I’ve had the Bosch RA1181 for a couple years. My workshop is kind of small and I didn’t feel I had the room for a table much bigger. A plus for this table is the many accessory parts that come with it. Feather boards, different guards, fence parts, etc. The router plate was not drilled to fit my PC 7518 so I had to do that myself. I also replaced the power switch with a larger paddle type unit. Above table dust collection is pretty good but a fair amount can get under the table depending on the bit and table insert.

I have no big complaints about the table and think it’s a decent value that has worked well for me.

Bill

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Loren

7739 posts in 2338 days


#7 posted 04-30-2013 04:13 AM

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Tomj

204 posts in 1072 days


#8 posted 04-30-2013 07:20 AM

That Veritas table looks nice but there is no miter gauge, though you could just build your jigs to slide along the front parallel to the bit. Also, you would need to build a fence for it.

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Woodmaster1

498 posts in 1277 days


#9 posted 04-30-2013 10:57 AM

I have the rockler table & the rockler lift. They seem to work fine for me.

View NiteWalker's profile

NiteWalker

2710 posts in 1267 days


#10 posted 04-30-2013 10:59 AM

You could build a very nice router table for $200.
2 layers of MDF glued together, edge banded with hardwood, then laminated with formica makes for a great top. Depending on the router used, a plate is largely unnecessary. If you use one of the triton routers for example, you don’t need a plate at all. You can rout an area for shop made inserts. The stand can be a simple affair made of 2×4’s.

If buying is still your ideal way to get a router table in the shop, I would either raise the budget a bit and get rockler’s router table setup, or the kreg looks nice too.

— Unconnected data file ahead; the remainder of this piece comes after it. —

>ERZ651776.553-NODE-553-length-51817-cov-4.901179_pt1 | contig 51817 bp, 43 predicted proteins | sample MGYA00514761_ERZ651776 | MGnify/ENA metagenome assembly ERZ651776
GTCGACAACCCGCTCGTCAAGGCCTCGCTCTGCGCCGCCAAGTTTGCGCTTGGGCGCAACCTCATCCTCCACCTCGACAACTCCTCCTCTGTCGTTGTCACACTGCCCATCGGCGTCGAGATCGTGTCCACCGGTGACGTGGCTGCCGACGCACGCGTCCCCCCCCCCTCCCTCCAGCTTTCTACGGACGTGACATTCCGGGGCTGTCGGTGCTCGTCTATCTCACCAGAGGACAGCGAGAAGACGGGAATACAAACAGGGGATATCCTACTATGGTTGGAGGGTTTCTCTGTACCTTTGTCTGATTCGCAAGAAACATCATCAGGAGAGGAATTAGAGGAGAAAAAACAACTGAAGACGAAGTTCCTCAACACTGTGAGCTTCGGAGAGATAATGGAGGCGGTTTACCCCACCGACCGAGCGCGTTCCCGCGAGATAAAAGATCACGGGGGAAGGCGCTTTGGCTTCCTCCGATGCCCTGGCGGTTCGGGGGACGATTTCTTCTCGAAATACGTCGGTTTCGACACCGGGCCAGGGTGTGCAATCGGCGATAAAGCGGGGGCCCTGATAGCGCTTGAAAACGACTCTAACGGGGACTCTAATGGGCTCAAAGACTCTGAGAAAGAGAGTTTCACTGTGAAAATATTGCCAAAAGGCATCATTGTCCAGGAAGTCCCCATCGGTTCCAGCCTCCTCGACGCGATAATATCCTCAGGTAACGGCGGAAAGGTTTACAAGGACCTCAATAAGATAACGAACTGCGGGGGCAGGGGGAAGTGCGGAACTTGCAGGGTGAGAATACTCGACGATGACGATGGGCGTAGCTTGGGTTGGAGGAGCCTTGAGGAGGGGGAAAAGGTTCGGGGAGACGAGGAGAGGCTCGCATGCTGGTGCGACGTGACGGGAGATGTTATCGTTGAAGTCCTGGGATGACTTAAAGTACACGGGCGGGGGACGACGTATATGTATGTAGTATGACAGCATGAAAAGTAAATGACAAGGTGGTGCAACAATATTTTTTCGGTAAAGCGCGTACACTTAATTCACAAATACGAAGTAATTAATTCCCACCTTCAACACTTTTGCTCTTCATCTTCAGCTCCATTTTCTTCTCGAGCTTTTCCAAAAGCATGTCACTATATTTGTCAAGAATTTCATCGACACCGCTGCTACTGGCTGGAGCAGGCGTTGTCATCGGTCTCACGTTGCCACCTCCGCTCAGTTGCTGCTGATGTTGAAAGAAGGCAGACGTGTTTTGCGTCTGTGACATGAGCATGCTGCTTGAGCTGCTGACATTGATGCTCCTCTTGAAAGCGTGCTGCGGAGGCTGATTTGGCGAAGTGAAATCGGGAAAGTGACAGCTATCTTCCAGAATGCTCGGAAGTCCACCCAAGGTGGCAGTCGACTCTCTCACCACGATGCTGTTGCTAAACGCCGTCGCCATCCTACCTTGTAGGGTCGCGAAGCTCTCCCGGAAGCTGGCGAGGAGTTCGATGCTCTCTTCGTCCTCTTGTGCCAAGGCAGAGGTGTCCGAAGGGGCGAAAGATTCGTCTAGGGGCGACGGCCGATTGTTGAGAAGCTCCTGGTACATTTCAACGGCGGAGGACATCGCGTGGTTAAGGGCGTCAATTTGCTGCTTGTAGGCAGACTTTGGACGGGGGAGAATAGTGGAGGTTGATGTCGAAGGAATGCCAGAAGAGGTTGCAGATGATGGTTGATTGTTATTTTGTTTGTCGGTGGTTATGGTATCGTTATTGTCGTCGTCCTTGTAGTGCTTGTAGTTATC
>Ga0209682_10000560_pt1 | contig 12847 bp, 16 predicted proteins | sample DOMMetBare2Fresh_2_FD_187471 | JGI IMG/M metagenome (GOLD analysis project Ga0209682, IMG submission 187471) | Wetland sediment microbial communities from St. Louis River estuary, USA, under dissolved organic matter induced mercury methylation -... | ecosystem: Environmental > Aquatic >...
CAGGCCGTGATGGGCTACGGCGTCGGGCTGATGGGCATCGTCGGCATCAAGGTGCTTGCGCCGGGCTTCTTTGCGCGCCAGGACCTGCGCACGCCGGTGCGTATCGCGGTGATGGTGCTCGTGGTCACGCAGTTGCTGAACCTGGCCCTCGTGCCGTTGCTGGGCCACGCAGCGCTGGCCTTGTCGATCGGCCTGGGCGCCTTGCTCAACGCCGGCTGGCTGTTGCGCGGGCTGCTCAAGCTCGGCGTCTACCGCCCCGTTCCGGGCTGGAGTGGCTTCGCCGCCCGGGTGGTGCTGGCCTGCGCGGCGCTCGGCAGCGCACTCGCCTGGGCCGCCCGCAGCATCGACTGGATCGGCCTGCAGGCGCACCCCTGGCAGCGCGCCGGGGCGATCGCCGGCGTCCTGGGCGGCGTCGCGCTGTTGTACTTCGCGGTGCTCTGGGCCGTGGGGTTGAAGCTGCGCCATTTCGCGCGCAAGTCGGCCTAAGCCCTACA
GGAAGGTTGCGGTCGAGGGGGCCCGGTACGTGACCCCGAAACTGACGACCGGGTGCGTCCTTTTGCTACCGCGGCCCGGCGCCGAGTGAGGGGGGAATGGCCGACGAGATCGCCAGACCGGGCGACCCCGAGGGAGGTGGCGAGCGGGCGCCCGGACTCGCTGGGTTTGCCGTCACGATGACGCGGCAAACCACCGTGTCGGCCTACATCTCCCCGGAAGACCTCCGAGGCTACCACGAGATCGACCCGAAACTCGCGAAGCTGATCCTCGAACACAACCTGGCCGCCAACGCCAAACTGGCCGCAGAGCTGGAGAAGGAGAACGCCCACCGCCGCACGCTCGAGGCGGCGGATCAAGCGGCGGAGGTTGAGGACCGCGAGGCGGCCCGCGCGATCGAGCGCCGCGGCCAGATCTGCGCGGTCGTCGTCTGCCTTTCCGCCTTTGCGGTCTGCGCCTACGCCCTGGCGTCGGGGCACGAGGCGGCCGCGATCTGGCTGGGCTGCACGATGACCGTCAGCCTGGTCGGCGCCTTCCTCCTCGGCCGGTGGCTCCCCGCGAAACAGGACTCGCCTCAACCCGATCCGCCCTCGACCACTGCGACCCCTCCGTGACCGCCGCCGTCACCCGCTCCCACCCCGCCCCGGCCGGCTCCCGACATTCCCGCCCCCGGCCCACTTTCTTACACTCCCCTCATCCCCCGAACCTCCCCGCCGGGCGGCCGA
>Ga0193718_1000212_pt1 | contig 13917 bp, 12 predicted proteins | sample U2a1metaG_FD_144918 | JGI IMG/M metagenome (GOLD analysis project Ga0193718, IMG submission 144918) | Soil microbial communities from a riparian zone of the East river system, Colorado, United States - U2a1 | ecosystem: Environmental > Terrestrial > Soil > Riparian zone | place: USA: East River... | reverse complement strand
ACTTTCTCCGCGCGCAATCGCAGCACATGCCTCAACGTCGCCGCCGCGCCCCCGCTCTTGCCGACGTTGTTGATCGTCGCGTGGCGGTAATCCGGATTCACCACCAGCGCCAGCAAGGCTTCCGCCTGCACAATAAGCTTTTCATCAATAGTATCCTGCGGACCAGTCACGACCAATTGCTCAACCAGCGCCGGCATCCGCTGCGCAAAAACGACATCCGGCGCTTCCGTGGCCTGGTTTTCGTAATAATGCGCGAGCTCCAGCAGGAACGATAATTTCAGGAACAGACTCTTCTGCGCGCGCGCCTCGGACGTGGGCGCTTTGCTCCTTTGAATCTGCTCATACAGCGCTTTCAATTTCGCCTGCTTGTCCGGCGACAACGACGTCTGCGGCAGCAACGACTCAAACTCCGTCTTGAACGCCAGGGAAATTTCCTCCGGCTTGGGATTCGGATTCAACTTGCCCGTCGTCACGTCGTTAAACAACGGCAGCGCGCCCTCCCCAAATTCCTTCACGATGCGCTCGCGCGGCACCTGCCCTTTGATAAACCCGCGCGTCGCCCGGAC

-- He who dies with the most tools... dies with the emptiest wallet.

View gtbuzz's profile

gtbuzz

366 posts in 1132 days


#11 posted 04-30-2013 01:25 PM

If you absolutely set on buying instead of building, I’d check out the Bench Dog ProTop Contractor table. I have that one myself and it’s a very nice table. The Bosch tables looked nice but I was worried about some QC issues. Didn’t really consider the other tables as I wanted something with a closed base to help keep dust under control.

I’ve noticed that my local Rockler has it in stock, so if you wait until they have one of their 20% off coupons, you can get it for a hair over $200.

As much as I like it though, I’d still recommend building your own. It’s more of a bang for the buck proposition as well as making sure you get something exactly the way you like it.

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BinghamtonEd

1436 posts in 1060 days


#12 posted 04-30-2013 01:55 PM

I also have the Bench Dog gtbuzz mentioned. It is a decent table and does everything I need, and I purchased it before I had experience making any sort of cabinet, however I will make my own next time. If you can, I’d recommend you build your own. But if you don’t, the Bench Dog is nice. I’ve probably had this table for 3 years, and it has served me well, and has bridged the gap between needing one and not having the ability to build one, and being able to build one (now I just don’t have the time).

I added a switch box to the outside, along with some hooks to hang push sticks. Made a mobile cart with shelves and a drawer for bit storage (see my projects, have since added the drawer).

-- - The mightiest oak in the forest is just a little nut that held its ground.

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TOM

71 posts in 681 days


#13 posted 04-30-2013 05:35 PM

Why not make your own – customized to exactly what you want?

View bbasiaga's profile

bbasiaga

112 posts in 685 days


#14 posted 04-30-2013 10:25 PM

i have the prs2000 fro Kreg. I like it. Very basic and gets the job done. Light and stores away easy.

-Brian

-- Part of engineering is to know when to put your calculator down and pick up your tools.

View felkadelic's profile

felkadelic

193 posts in 1230 days


#15 posted 04-30-2013 10:37 PM

I had an RA1171 for a couple years until I sold it and upgraded to a Rockler top.

Pros:
Pretty good dust collection
Flat top and the insert was easy to level
Came with a pair of featherboards
Includes two switched power outlets (i.e. one for the router and one for a shop vac)

Cons:
Simply too small for my needs
The mounting system on the fence for the bit guard and the featherboards is crappy. It requires the use of plastic spacer discs that I had a hard time with.